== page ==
Sanctions imposed against Russia don’t cause losses just to Russia. As it turns out, after the first three months of this year, the German economy is considerably weaker than expected.
These sanctions, along with the euro crisis, affect Germany as well. As Federal Statistics Office said, German gross domestic product (GDP) rose only by 0.3 percent in the first quarter, which is not in compliance with predicted growth of 2 percent by the end of the year.
Both Russia and Germany suffer because of the sanctions. As Vladimir Grinin, the Russian ambassador to Germany said, sanctions stopped Russian investments across Europe. Before 2014, Russia represented a very important German export market, but the worth of German goods and services sold in Russia, has been progressively falling since 2013 (35.8 billion euros in 2013 and 29.3 billion euros in 2014). The difference between the trade turnover between these two countries in 2013 and 2014 is 9,33 billion euros, in the favor of 2013. Negative trend continued in 2015.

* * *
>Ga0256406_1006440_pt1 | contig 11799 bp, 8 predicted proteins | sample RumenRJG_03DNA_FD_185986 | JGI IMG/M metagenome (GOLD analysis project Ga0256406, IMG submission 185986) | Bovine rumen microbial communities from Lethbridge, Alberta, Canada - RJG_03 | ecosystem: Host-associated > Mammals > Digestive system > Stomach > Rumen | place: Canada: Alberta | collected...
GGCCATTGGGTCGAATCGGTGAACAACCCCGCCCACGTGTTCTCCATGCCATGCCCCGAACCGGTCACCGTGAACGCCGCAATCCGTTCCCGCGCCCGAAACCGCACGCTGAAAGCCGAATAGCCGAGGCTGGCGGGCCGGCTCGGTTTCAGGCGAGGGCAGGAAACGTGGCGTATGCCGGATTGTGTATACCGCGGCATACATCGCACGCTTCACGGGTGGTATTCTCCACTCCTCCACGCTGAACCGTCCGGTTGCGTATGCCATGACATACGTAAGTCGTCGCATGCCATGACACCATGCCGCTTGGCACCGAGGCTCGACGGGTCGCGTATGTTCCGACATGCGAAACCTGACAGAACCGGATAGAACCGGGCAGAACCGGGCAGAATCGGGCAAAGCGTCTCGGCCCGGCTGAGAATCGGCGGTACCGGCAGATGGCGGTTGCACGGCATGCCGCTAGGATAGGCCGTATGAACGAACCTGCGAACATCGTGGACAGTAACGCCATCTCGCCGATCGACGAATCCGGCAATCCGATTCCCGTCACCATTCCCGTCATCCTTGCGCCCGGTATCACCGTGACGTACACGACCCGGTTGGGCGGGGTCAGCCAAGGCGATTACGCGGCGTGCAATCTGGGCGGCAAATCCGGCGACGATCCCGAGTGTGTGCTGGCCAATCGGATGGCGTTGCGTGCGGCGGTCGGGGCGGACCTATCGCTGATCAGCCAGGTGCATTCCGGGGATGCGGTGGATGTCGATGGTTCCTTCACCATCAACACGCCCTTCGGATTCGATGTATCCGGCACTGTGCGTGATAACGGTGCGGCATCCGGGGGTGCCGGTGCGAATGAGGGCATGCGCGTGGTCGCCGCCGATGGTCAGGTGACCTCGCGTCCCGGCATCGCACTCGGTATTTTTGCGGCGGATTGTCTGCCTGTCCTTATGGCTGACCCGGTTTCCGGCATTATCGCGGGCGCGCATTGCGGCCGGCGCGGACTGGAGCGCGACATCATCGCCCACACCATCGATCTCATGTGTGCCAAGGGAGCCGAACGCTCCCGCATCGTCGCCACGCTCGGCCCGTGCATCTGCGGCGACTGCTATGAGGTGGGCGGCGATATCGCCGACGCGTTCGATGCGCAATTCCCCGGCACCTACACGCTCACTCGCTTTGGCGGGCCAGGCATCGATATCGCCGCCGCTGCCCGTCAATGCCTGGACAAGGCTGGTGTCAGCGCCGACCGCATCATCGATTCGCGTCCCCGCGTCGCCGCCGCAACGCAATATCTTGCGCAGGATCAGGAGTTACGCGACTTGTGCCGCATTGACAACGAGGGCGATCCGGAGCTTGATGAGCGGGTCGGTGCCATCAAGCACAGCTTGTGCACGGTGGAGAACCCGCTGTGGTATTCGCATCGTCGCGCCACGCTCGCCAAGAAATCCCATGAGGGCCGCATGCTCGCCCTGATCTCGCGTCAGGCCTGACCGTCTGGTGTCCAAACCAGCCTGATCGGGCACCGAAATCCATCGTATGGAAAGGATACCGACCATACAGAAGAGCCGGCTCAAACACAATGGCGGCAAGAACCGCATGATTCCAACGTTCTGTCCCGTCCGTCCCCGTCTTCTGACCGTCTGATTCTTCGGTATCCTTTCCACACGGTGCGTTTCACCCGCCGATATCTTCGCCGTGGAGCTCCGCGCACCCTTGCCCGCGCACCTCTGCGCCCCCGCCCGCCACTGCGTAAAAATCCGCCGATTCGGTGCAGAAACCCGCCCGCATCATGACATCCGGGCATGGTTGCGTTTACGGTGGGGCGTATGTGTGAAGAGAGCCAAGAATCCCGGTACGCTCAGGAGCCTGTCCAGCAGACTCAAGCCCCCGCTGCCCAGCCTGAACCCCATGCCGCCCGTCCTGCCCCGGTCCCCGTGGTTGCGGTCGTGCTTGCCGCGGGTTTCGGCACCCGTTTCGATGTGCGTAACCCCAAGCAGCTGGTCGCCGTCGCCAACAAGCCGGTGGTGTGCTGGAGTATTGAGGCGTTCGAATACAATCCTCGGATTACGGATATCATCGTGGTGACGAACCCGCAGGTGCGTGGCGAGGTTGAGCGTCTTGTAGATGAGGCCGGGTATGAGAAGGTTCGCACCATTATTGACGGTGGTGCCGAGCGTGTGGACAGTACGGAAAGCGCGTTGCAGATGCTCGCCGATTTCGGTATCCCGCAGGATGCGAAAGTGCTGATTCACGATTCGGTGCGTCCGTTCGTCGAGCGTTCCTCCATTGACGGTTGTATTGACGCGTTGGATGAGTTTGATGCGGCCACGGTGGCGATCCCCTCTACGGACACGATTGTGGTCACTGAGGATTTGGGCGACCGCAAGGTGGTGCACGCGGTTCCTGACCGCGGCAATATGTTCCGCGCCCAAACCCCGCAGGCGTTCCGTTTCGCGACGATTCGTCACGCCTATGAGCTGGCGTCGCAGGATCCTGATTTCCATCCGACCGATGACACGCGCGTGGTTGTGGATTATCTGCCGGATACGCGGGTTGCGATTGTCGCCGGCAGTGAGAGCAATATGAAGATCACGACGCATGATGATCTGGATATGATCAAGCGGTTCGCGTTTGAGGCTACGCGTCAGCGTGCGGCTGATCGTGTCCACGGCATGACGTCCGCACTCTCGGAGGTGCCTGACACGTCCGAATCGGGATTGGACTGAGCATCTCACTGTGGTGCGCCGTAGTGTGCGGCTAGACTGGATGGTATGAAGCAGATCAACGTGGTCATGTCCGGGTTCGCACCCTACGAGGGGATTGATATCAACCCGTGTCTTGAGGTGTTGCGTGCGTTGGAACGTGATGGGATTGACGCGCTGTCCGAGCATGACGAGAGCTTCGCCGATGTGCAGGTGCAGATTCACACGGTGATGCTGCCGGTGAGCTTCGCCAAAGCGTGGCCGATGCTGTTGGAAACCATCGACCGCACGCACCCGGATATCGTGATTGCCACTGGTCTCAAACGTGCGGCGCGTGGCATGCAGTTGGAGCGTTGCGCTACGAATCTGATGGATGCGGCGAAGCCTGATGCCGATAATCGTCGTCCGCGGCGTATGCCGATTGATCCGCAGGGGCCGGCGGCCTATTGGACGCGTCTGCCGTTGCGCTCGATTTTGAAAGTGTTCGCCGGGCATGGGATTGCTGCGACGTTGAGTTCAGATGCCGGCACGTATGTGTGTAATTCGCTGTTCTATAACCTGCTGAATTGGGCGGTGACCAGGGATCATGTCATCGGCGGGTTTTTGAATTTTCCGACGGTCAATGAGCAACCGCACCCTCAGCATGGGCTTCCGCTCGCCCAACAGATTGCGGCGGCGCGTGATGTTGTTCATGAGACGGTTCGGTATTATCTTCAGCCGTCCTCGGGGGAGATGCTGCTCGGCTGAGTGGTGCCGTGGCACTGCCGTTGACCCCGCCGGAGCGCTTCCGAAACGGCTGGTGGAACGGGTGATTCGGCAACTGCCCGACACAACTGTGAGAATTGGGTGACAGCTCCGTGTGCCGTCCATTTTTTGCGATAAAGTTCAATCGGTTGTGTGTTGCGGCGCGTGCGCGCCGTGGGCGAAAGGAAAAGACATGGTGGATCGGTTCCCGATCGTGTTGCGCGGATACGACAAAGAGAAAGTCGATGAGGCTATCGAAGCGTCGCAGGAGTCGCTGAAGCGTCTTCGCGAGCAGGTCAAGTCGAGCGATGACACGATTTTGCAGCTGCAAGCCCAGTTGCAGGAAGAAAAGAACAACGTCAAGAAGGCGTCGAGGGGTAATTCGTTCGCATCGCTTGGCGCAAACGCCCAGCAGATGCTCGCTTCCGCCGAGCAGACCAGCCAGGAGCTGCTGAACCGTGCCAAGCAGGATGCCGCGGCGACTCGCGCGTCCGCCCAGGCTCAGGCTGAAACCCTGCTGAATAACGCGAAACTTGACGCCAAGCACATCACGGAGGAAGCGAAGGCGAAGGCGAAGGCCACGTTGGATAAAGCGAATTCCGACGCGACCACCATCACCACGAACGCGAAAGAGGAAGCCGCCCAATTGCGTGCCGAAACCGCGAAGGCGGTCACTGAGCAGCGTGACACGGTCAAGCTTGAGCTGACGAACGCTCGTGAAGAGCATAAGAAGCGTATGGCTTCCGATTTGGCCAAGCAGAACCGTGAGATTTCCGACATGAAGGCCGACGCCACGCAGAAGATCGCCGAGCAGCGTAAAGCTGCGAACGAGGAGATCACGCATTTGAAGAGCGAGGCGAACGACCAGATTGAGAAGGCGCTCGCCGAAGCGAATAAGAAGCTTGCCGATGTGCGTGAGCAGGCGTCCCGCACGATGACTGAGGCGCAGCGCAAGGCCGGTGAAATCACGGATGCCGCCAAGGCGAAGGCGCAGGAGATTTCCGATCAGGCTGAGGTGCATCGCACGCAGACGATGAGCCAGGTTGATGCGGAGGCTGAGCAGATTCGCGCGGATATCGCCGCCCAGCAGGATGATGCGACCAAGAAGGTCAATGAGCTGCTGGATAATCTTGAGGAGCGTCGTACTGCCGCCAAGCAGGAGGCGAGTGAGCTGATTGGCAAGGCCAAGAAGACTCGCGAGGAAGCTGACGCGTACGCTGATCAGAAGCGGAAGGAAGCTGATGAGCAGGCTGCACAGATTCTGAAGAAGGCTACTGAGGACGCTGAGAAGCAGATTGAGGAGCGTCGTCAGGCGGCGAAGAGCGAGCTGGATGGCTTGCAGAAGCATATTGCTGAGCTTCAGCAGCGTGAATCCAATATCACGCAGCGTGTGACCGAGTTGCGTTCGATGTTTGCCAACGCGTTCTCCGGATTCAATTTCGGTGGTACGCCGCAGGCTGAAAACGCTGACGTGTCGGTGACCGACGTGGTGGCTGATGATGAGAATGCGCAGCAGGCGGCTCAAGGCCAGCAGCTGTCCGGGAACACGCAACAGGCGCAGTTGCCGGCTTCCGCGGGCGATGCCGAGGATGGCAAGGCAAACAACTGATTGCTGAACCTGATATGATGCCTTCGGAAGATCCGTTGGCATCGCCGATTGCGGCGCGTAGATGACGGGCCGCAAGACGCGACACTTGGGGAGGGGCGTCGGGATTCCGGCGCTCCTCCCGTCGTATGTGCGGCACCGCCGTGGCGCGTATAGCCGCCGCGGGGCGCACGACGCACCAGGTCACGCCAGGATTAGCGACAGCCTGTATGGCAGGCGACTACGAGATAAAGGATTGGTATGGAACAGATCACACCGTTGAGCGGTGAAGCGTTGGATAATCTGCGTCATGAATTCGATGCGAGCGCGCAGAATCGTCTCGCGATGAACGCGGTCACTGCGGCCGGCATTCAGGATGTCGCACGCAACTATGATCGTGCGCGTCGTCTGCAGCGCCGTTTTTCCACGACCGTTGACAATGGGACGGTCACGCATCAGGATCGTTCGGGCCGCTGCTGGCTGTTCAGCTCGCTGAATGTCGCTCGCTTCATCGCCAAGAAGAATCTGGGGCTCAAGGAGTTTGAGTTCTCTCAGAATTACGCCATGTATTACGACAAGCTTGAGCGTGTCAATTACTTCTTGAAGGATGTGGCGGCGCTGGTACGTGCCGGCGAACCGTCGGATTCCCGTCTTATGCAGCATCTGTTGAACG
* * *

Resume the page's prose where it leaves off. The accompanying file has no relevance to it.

When the year of 2014 was coming to its end, German experts had predicted the economic growth of 0.5 percent. Their prediction was not correct. Experts were deceived by the fact that, as a result of higher wages and the satisfying rate of employment, German households increased their spending.
In addition to that, the government increased investments in construction and technical equipment. However, what experts didn’t take into account is the fact that along with the significant decrease in export trading, Germany started to import much more than during the previous years.
German economic struggles are confirmed by the fact that German GDP rose by 1.6 percent in the last quarter of 2014, while in the first quarter of 2015, GDP rose by 1.1 percent.